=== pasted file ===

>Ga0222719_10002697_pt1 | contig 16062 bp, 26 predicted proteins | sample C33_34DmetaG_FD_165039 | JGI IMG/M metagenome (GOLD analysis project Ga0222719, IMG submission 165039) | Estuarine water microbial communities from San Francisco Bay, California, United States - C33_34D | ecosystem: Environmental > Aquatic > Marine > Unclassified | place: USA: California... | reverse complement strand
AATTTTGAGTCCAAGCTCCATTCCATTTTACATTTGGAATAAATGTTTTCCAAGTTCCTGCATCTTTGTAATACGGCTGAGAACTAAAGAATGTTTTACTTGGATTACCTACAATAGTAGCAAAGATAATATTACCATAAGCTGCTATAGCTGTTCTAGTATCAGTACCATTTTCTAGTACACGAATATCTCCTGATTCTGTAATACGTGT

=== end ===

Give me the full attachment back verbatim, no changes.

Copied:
>Ga0222719_10002697_pt1 | contig 16062 bp, 26 predicted proteins | sample C33_34DmetaG_FD_165039 | JGI IMG/M metagenome (GOLD analysis project Ga0222719, IMG submission 165039) | Estuarine water microbial communities from San Francisco Bay, California, United States - C33_34D | ecosystem: Environmental > Aquatic > Marine > Unclassified | place: USA: California... | reverse complement strand
AATTTTGAGTCCAAGCTCCATTCCATTTTACATTTGGAATAAATGTTTTCCAAGTTCCTGCATCTTTGTAATACGGCTGAGAACTAAAGAATGTTTTACTTGGATTACCTACAATAGTAGCAAAGATAATATTACCATAAGCTGCTATAGCTGTTCTAGTATCAGTACCATTTTCTAGTACACGAATATCTCCTGATTCTGTAATACGTGT